Moreover, the offer of money may easily be presented in ways that harness charitable people’s charitable attitudes. Providing your (or your recently deceased relative’s) kidney for money, after all, saves a person’s life just as much as donating the kidney would; and then, if you have strong charitable impulses, you can just take that money and give it to your church, or your favorite charity.
The recipient is no worse off because you took the money. (Under an organ market system, the cost of the organ would surely be paid by private or government insurance, just as the much greater cost of the other inputs into the transplant -- doctor time, hospital space, pharmaceuticals and surgical supplies -- is now paid.) And if you are charitably minded, you can just take the money and give it to your church, or your favorite charity, or if you prefer some fund that will support organ transplants for the poor. You get to feel good about two things, the saving of a life and the donation of the proceeds, rather than just one.
What’s more, many genuinely altruistic people understandably feel that their charity should begin at home. A father’s death in an accident, which makes the organ donation possible, might at the same time strip away his wife’s and children’s main source of financial support. Getting money for the organs and using it for the children’s benefit will likely seem far more appealing -- even if the mother is generally charitably inclined -- than just giving the organs away.
This leaves one sort of person who might still be turned off, despite the option of declining payment or routing the payment to his favorite cause: someone who is deeply attached to the concept of doing the sort of thing that cannot be done for compensation. Note that this person isn’t the hyper-altruist who just wants to provide an organ to save a stranger’s life; he can still do that if he gets paid. Nor is it the hyper-altruist who just wants to give the organ free; he can still do that by forgoing compensation. Rather, it’s someone who won’t want to save the stranger’s life if such lifesaving is also done by others for compensation.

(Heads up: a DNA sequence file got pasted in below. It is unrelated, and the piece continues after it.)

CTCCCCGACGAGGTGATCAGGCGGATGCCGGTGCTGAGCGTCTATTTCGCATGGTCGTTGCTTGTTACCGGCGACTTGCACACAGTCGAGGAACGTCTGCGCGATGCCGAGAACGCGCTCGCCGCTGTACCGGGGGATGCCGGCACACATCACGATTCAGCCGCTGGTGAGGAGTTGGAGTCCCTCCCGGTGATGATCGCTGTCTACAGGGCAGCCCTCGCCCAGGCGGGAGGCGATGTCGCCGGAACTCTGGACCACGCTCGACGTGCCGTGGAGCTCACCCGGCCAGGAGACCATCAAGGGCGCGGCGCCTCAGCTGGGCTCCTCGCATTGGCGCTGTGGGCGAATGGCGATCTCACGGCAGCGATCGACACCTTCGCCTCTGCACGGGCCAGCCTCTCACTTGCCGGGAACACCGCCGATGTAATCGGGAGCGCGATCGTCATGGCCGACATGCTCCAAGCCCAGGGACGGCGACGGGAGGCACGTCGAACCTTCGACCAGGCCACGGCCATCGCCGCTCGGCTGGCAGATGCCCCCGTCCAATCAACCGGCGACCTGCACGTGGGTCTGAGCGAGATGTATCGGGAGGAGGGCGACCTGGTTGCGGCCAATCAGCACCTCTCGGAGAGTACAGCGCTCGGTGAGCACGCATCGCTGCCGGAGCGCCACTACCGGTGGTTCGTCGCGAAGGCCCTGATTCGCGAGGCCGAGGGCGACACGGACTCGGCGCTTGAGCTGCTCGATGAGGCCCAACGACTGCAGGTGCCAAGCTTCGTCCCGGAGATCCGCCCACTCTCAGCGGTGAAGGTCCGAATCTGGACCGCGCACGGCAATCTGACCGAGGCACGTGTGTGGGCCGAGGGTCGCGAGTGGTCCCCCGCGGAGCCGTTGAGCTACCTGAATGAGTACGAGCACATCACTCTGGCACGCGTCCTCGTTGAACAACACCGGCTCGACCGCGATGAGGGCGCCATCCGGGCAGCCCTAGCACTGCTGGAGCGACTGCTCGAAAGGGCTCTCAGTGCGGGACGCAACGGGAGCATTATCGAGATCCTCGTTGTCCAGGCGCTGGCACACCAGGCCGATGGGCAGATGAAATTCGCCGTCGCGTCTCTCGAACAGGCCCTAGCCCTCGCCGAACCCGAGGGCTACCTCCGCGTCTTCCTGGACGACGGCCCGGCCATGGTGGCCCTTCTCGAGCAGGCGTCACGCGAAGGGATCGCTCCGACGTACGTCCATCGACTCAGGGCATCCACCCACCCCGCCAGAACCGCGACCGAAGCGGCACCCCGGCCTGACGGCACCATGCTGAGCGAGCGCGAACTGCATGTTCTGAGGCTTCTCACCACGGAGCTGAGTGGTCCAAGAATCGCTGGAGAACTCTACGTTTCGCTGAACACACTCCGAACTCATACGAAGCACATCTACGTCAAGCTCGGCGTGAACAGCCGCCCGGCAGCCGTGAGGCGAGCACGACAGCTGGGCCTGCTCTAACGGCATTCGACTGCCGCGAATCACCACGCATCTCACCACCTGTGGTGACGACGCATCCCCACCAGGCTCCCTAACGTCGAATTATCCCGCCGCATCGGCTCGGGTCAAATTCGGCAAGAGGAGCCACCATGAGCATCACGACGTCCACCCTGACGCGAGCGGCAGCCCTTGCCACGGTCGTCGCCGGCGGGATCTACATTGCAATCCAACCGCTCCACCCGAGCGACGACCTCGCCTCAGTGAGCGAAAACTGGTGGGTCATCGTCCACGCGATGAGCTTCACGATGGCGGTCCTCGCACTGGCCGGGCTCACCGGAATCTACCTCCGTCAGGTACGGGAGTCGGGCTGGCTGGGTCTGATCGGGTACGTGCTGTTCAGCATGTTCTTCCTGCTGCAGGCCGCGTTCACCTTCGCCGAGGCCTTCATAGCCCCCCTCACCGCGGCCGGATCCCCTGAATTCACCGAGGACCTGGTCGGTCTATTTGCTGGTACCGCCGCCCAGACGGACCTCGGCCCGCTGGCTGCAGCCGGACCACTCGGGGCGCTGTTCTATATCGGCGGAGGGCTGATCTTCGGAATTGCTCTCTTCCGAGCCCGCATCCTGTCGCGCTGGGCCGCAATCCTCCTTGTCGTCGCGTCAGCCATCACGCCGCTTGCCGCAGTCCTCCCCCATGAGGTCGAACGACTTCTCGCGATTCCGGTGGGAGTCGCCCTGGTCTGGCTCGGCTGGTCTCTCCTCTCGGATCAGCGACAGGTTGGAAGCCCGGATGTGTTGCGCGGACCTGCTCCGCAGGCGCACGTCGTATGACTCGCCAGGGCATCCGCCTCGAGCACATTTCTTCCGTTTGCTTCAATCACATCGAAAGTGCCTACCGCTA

Yet how common are such people likely to be, compared to those who will see an offer of payment as an incentive? Consider a thought experiment: Imagine a requirement that doctors who do organ transplants do them for free, or not at all. Do we expect that such a requirement would on balance increase the number of doctors willing to perform such operations, since some doctors will be thrilled to do something that can only be done by the charitably minded? Would we say, “Sure, some doctors won’t want to invest their time and effort with no compensation, but think of how many more doctors would want to perform such a public service”? Or would we expect that counting on a combination of incentives and conventional altruism (in which some doctors may contribute their time and effort while forgoing compensation ) is a much surer bet than counting on pure altruism alone?